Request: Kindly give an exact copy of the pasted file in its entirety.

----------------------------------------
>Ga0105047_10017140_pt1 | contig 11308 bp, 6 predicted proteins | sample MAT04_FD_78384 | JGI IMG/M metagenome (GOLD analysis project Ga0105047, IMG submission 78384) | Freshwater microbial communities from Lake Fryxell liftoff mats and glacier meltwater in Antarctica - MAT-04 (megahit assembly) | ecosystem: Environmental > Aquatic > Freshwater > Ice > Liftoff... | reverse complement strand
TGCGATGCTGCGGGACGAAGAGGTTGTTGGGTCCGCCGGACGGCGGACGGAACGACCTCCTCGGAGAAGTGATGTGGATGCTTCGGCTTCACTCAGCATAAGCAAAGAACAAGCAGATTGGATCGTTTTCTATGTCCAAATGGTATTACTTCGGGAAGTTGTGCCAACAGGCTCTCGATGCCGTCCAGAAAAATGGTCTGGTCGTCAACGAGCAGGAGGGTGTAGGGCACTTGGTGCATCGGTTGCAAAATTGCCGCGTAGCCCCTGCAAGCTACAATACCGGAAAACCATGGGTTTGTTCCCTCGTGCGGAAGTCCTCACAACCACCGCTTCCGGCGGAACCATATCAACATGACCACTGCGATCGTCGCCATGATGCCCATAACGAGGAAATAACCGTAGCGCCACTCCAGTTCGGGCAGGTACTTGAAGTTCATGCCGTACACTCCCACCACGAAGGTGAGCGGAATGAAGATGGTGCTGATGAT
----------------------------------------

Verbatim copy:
>Ga0105047_10017140_pt1 | contig 11308 bp, 6 predicted proteins | sample MAT04_FD_78384 | JGI IMG/M metagenome (GOLD analysis project Ga0105047, IMG submission 78384) | Freshwater microbial communities from Lake Fryxell liftoff mats and glacier meltwater in Antarctica - MAT-04 (megahit assembly) | ecosystem: Environmental > Aquatic > Freshwater > Ice > Liftoff... | reverse complement strand
TGCGATGCTGCGGGACGAAGAGGTTGTTGGGTCCGCCGGACGGCGGACGGAACGACCTCCTCGGAGAAGTGATGTGGATGCTTCGGCTTCACTCAGCATAAGCAAAGAACAAGCAGATTGGATCGTTTTCTATGTCCAAATGGTATTACTTCGGGAAGTTGTGCCAACAGGCTCTCGATGCCGTCCAGAAAAATGGTCTGGTCGTCAACGAGCAGGAGGGTGTAGGGCACTTGGTGCATCGGTTGCAAAATTGCCGCGTAGCCCCTGCAAGCTACAATACCGGAAAACCATGGGTTTGTTCCCTCGTGCGGAAGTCCTCACAACCACCGCTTCCGGCGGAACCATATCAACATGACCACTGCGATCGTCGCCATGATGCCCATAACGAGGAAATAACCGTAGCGCCACTCCAGTTCGGGCAGGTACTTGAAGTTCATGCCGTACACTCCCACCACGAAGGTGAGCGGAATGAAGATGGTGCTGATGAT